Judge Nathan said that Ms Maxwell has access to “extraordinary financial resources which could provide her the means to flee the country,” despite travel restrictions imposed to contain the coronavirus.
“No combination of conditions could reasonably ensure her presence at court. The risks are simply too great,” she added.
She said that Ms Maxwell had displayed “sophistication in hiding her resources,” and noted that her international connections increased the likelihood that she would flee.
Ghislaine Maxwell has been denied bail and will remain in prison ahead of her trial, which is scheduled to take place one year from now.
Appearing by video link at a Manhattan court on Tuesday, the 58-year-old British socialite pleaded not guilty to charges of facilitating the abuse of minors by her boyfriend and former associate Jeffrey Epstein.
The two and a half hours-long hearing was the first time since her arrest that Ms Maxwell had heard from alleged victims in the abuse case.
“Not guilty, your honour,” said Ms Maxwell, who wore a brown T-shirt and tortoiseshell glasses as she spoke from the Brooklyn jail where she is being held.
After hearing arguments from both sides, US District Judge Alison Nathan sided with government prosecutors to deny the British socialite bail, and set a trial date for 12 July 2021.
That conclusion largely matched the arguments that prosecutors had set out. Government prosecutor Alison Moe painted a picture of Ms Maxwell as a well-connected, wealthy individual with international ties that could allow her to evade extradition. She alleged that Ms Maxwell had not been transparent about her finances, and as such posed “an extreme flight risk.”
“There are serious red flags here,” Ms Roe said, claiming that Ms Maxwell ”has not come close to thoroughly disclosing her finances to the court, she has strong international ties, few – if any – community ties, much less a stable residence, and a strong incentive to flee.”
Ms Roe further argued that Ms Maxwell had proven to be “willing to lie to hide herself and disguise her identity,” revealing that Ms Maxwell had purchased the new Hampshire property where she was arrested earlier this month using the alias “Janet Marshall”.
The court also heard from two alleged victims of Ms Maxwell, who spoke in support of the prosecution’s request to deny her bail.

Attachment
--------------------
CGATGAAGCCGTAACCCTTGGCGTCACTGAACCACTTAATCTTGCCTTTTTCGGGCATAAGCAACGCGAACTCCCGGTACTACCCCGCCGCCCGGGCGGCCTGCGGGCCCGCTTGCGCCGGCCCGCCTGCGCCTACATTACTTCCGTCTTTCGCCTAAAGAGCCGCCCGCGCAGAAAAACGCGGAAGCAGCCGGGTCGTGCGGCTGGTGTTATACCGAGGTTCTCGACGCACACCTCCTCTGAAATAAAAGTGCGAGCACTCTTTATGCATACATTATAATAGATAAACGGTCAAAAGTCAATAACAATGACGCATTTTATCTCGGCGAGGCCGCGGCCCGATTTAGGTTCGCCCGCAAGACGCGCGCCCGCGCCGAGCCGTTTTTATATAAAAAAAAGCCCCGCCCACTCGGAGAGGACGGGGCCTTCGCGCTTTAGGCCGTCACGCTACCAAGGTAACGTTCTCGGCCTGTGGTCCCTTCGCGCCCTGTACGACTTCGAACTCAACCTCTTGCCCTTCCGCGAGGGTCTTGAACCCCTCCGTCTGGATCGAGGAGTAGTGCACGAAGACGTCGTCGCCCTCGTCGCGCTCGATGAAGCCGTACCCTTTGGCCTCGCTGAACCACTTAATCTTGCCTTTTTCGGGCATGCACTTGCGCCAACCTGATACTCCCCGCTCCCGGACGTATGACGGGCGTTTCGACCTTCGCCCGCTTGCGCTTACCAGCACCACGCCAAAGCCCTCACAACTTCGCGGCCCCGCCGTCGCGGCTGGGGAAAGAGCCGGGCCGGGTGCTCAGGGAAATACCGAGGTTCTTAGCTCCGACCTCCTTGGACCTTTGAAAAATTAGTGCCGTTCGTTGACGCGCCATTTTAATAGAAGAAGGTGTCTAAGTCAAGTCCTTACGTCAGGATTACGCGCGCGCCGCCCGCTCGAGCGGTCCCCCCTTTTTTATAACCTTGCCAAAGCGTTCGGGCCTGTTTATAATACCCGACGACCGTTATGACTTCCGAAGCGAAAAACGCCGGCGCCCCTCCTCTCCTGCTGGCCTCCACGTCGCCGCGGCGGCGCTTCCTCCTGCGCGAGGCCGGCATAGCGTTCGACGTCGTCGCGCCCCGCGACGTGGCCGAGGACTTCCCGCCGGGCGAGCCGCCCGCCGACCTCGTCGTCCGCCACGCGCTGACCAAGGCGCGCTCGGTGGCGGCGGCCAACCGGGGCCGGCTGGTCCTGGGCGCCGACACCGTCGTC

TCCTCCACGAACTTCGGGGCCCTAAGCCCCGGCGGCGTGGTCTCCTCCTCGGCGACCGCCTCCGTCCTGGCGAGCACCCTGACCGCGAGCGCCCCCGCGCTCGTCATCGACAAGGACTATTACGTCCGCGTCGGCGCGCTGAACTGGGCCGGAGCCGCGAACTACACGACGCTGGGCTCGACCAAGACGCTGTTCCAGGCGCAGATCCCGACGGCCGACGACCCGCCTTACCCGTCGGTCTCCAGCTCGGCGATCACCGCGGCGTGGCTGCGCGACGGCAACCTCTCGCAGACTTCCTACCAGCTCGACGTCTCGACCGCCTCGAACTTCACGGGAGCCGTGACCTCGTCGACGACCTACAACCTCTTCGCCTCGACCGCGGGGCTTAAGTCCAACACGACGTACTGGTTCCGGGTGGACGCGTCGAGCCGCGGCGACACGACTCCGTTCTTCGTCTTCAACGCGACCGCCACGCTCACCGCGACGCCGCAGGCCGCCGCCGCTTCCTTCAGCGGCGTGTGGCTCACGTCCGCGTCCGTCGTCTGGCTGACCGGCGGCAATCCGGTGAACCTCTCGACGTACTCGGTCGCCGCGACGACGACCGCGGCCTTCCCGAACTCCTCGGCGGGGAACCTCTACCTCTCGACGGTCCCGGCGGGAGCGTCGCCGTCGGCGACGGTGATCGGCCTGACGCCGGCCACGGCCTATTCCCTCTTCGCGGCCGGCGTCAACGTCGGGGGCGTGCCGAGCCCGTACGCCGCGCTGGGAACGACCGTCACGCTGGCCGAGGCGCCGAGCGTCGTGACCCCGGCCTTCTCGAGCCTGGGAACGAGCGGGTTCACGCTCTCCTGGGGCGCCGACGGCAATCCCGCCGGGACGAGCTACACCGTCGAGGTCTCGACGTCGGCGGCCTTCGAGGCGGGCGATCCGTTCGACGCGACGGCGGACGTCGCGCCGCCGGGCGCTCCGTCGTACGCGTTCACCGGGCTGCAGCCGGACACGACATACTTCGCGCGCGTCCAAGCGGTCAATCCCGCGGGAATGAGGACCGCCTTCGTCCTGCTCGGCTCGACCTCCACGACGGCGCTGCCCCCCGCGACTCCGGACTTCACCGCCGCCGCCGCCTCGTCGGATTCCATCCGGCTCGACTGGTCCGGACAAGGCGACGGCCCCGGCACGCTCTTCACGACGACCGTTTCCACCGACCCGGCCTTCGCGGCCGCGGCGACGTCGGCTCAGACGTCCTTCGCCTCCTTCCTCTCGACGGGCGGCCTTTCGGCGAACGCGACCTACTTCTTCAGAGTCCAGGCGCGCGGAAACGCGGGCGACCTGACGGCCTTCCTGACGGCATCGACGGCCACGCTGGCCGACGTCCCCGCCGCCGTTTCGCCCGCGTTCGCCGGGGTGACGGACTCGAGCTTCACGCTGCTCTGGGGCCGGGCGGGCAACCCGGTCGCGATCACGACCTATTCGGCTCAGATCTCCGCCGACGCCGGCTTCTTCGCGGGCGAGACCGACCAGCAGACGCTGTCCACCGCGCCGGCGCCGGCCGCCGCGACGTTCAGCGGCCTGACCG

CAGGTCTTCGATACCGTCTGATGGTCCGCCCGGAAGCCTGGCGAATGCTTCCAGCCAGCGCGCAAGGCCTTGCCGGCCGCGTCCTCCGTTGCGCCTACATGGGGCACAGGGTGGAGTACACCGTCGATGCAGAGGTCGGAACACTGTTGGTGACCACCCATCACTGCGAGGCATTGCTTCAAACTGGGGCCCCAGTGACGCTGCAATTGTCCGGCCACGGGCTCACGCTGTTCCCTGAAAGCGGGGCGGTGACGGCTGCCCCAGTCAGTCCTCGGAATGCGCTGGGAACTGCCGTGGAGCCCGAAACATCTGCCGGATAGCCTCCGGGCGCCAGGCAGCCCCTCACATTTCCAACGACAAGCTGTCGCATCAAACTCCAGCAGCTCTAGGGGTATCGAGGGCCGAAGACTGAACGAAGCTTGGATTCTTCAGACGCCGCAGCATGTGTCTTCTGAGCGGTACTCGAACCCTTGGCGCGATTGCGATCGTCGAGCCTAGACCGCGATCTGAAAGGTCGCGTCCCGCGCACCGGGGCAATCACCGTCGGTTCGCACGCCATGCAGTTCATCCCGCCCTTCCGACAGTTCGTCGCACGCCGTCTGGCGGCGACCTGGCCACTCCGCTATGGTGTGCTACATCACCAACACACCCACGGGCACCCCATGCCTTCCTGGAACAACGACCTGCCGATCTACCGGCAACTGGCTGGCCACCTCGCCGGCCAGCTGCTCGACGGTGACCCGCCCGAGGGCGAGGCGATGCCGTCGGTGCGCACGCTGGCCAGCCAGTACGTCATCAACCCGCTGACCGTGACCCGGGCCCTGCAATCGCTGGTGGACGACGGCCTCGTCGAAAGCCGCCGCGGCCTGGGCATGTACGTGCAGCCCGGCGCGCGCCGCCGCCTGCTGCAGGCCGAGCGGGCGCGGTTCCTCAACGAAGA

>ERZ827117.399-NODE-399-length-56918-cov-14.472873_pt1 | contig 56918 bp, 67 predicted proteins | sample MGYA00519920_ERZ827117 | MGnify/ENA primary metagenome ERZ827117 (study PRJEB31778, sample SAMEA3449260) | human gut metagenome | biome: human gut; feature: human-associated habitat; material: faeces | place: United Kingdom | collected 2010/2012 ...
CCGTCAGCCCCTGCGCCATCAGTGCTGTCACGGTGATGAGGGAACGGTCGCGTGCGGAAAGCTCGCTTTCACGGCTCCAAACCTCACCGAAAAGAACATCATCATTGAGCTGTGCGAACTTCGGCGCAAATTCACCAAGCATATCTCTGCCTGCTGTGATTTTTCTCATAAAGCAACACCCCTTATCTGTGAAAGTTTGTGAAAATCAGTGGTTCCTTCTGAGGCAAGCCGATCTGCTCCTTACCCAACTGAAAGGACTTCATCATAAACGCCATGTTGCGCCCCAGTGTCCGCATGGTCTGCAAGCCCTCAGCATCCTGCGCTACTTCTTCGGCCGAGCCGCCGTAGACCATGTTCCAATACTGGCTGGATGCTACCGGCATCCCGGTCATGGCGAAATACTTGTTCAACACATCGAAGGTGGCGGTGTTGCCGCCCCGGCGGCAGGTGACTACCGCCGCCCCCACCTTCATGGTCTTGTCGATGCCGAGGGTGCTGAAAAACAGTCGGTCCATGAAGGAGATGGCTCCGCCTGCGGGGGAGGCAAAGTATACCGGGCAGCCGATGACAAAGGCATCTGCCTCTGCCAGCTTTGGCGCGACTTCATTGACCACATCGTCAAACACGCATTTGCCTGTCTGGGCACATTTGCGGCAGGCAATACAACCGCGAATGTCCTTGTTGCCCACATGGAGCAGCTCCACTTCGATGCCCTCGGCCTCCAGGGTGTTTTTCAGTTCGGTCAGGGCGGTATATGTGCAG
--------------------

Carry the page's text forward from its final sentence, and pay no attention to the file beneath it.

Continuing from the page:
One of them, Annie Farmer, said she was 16-years-old when she met Ms Maxwell.
“She is a sexual predator who groomed and abused me and countless other young women. She has lied under oath and tormented her survivors,” she said.
She added that Ms Maxwell ”is a sexual predator who groomed and abused me and countless other children and young women,” and that she “has never shown any remorse for her heinous crimes”.
A statement from another victim, who gave the alias Jane Doe, called her a “predator and a monster”.
“Without Ghislaine, Jeffrey could not have done what he did. She was in charge,” she said in a statement read by the prosecution.
Mark Cohen, the attorney representing Ms Maxwell, said his client had been the “target of endless media spin” as he called for her release on $5 million bail.
“Our client is not Jeffrey Epstein. She is not the monster made out by the media.”
Ms Maxwell, Epstein’s former girlfriend and longtime associate, was arrested on July 2 in Bradford, New Hampshire, where authorities said she was hiding out at a 156-acre property she bought in December. She has been held since July 6 at the Metropolitan Detention Centre in Brooklyn.
Epstein was charged in July 2019 with sexually exploiting dozens of girls and women from 2002 to 2005 at his homes in Manhattan and Palm Beach, Florida. He hanged himself on Aug. 10 at age 66 in a Manhattan jail.
Prosecutors accused Maxwell of luring girls as young as 14 by asking them about their lives, schools and families and taking them shopping or to movies – acts, they said, that served as “the prequel” to Epstein’s abuse. Epstein has been linked socially to several powerful figures including President Donald Trump, former President Bill Clinton and Britain’s Prince Andrew.
Prosecutors said on Monday that when FBI agents went to arrest Ms Maxwell, they had to forcibly enter her home, where she hid in an interior room, and found a cellphone wrapped in tin foil in an apparent effort to evade detection.
Ms Maxwell also used former British military personnel to guard her in New Hampshire, prosecutors said.